The stipend of Kilmuir Wester, and Suddy, and that of this parish are precisely the same, being nine chalders and one boll of bear, three chalders and three bolls oat meal, and ninety eight pounds nine shillings and eight pennies Scotch money. It is, however, marked by these peculiar circumstances, that the lands of one heritor do not pay a boll more than they did anno 1695, nor those of the other proprietor more than in the year 1721; and, however paradoxical it may appear, the last is in fact considerably the gainer by the quantum of stipend payable by his property. It was purchased at a judicial sale; a full fifth of the property, or what is the same thing, of the rent, was previously struck off by the Court of Session as teind. While the purchaser was under the necessity of taking a tack of the free teind, he was of course not a shilling in advance for the exhausted part, (i.e.) for the lands paying stipend. But while the living remains, in statu quo, the minister's portion of the property, (may not this name be given it on paper?) bears its proportion of a considerable augmentation of rent, suppose 20 per cent.

The glebe may be about 6 acres arable and pasture. The names of two villages in the parish, Chappletown and Spittal,* corroborating some confused traditions, indicate the existence of two religious houses at some remote period, one dedicated to a Popish Saint, the other belonging to the Knights of Malta. There are at present none of the Roman Catholic persuasion, nor any who profess to differ from the established church, the Scotch Episcopals (who are rather more than a fourth part of the number of inhabitants) excepted.


Poor - We have no parochial assessment for their support. There are, at an average, 35 on the roll, who, for several years, have only had the scanty weekly collections distributed among them, seldom amounting to above 5L. when session clerks and officers' dues are deducted; 150L. belonging to the poor of this parish were given to the late proprietor of Redcastle on personal security; his property was sequestrated, and judicially sold, anno 1789; and while these creditors who had heritable bonds were all paid, principal and interest, and such as accepted of them, liquidated penalties, the widow and orphan have not, for many years, received a penny of either, and are now involved in a process of ranking, of which the termination and result are yet uncertain.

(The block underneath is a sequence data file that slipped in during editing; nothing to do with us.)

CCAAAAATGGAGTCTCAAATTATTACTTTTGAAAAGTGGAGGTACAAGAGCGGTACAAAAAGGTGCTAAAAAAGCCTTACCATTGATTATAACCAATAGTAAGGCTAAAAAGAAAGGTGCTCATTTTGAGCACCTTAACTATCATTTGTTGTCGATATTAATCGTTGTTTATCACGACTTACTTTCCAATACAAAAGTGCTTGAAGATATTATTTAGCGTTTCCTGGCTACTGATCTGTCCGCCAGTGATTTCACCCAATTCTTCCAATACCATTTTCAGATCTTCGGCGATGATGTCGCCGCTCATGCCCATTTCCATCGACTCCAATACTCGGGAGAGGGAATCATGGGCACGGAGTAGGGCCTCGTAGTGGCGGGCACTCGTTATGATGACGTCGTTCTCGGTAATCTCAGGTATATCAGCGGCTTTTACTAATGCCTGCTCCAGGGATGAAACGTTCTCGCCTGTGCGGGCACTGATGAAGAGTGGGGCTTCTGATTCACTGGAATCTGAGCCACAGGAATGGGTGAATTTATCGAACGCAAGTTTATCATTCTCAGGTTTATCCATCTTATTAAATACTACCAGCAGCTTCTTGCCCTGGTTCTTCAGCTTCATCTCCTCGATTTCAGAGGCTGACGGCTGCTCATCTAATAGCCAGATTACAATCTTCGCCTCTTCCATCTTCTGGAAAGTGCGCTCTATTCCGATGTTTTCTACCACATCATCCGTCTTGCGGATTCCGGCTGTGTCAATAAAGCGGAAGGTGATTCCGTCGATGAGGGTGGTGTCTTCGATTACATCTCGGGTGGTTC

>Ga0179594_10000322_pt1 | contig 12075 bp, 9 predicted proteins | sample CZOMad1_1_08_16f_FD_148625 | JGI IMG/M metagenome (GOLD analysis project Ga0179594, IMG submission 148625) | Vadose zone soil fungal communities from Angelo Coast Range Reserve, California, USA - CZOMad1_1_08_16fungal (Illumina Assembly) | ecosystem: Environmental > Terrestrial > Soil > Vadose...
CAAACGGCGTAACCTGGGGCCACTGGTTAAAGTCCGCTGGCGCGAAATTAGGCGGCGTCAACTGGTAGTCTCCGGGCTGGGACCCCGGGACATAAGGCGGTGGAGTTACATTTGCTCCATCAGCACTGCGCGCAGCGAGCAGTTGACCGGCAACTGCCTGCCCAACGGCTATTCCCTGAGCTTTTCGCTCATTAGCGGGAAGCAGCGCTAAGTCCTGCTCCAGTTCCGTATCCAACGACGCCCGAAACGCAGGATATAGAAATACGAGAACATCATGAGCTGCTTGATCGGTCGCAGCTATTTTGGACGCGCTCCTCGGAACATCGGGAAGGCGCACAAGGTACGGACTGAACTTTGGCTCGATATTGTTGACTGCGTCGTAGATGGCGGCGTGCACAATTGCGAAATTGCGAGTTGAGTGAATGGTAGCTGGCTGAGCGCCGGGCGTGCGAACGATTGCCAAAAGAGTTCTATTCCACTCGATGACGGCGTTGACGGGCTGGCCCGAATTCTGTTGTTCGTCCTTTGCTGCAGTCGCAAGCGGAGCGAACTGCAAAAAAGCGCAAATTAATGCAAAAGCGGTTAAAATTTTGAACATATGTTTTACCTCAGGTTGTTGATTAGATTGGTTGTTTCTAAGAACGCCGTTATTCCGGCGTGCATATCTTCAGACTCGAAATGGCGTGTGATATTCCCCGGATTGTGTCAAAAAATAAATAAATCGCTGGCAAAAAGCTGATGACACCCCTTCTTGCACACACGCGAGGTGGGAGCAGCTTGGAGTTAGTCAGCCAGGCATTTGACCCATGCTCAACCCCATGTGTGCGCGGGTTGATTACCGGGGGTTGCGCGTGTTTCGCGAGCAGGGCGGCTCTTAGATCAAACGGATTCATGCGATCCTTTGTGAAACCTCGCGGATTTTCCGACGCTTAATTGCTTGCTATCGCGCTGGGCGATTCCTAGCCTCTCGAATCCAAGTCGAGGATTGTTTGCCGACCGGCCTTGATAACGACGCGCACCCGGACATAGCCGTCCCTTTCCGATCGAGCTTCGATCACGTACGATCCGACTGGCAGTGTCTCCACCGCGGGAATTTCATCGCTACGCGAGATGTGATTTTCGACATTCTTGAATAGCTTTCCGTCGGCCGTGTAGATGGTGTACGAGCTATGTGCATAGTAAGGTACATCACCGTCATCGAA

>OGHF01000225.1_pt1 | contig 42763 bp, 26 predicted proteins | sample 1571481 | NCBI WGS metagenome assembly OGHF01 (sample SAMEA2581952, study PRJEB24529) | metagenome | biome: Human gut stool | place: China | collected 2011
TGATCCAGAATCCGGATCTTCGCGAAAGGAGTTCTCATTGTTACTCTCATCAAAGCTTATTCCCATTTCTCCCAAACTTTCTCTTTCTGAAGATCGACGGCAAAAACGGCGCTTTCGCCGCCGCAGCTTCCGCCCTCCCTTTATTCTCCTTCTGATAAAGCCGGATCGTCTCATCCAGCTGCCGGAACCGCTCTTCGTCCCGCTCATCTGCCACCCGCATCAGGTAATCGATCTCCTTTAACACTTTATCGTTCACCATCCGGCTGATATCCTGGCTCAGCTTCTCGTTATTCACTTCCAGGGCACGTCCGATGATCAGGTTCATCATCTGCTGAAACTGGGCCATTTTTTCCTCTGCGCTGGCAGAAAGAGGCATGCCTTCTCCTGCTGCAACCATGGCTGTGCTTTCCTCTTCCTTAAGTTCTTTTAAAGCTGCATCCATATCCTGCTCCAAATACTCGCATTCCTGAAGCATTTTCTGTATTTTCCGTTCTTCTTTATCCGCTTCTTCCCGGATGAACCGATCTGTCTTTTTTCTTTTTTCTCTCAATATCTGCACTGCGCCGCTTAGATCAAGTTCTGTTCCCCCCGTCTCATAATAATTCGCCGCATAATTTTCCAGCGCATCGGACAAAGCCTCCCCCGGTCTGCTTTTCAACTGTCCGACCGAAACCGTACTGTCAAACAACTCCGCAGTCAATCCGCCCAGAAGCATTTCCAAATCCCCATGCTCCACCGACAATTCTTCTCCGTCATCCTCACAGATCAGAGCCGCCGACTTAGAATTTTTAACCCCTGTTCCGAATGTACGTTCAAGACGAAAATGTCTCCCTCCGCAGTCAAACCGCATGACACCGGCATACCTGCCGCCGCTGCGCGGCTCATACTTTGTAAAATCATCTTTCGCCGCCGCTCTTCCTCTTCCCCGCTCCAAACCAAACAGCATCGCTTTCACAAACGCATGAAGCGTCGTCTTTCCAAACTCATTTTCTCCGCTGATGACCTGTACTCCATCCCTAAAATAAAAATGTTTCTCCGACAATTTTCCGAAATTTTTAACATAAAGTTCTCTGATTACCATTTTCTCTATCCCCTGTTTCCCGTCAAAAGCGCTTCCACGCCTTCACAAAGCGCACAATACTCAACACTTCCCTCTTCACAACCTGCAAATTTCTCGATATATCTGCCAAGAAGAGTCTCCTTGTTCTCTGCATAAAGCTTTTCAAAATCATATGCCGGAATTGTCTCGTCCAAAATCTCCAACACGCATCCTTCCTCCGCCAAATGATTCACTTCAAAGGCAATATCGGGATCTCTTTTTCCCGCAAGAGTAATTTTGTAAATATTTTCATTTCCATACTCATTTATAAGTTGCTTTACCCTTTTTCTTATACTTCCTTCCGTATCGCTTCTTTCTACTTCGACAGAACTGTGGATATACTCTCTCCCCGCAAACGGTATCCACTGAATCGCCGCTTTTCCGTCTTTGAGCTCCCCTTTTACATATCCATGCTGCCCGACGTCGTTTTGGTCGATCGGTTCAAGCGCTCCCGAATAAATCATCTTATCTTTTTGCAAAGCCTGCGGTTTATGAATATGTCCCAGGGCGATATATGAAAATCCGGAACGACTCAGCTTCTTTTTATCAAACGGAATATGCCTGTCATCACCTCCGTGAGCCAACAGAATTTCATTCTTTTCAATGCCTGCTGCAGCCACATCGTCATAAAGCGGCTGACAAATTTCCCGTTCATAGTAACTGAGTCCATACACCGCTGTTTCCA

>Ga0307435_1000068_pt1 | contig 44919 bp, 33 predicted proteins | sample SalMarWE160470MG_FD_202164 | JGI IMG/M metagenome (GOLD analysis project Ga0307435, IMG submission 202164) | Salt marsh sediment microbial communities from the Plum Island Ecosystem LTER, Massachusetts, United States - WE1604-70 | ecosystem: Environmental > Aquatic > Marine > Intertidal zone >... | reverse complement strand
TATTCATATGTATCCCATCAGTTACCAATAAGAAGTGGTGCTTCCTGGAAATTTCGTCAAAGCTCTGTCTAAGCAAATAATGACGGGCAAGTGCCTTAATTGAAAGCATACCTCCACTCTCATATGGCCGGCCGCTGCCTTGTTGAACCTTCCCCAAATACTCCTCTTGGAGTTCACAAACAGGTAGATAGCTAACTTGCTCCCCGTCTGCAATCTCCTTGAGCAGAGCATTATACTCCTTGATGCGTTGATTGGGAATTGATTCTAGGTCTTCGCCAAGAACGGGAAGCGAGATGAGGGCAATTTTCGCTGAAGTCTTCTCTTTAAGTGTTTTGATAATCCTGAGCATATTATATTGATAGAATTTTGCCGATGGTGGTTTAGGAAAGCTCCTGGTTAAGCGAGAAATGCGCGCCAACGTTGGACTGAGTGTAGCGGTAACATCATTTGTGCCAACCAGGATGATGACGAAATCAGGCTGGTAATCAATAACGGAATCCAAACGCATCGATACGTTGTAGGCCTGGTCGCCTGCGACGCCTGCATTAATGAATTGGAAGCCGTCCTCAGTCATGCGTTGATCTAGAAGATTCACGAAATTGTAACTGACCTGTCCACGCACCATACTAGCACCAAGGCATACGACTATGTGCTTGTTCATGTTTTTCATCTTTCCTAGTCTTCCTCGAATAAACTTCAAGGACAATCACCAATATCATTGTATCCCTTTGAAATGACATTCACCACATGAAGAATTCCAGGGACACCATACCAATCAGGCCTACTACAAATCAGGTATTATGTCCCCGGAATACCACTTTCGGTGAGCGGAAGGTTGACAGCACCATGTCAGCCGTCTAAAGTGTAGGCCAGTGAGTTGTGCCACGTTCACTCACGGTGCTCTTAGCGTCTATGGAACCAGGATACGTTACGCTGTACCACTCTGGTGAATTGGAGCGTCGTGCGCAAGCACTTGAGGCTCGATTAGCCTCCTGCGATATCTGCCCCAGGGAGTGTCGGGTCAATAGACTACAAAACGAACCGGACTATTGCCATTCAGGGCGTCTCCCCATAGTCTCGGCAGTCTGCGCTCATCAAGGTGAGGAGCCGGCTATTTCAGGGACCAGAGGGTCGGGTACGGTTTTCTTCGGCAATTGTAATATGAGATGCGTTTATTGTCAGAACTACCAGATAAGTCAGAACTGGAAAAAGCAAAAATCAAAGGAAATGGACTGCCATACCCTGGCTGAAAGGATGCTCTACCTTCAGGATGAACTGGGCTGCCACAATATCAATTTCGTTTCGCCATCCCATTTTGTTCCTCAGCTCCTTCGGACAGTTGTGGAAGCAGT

The poor of the two neighbouring parishes are in the same predicament, which is mentioned as a caveat against overstrained delicacy in the requisition of proper security, by all who are intrusted with the management of public funds; and particularly by those who act for the indigent and the destitute. The number of itinerant poor has undergone a very pleasing decrease of late, by the introduction of a branch of the Inverness hemp manufactory. An agent distributes hemp to be spun for sail-cloth, and pack-sheeting, furnishing an easy employment even to the aged and infirm, by which they can earn from 2d. to 6d. per day. What renders this of peculiar utility to them is that as they are not restricted in time, it does not prevent their attention to other necessary business; they can occupy, in spinning, those hours which would otherwise pass in idleness, and stimulas to exertion is found in immediate payment on performing their engagements with fidelity.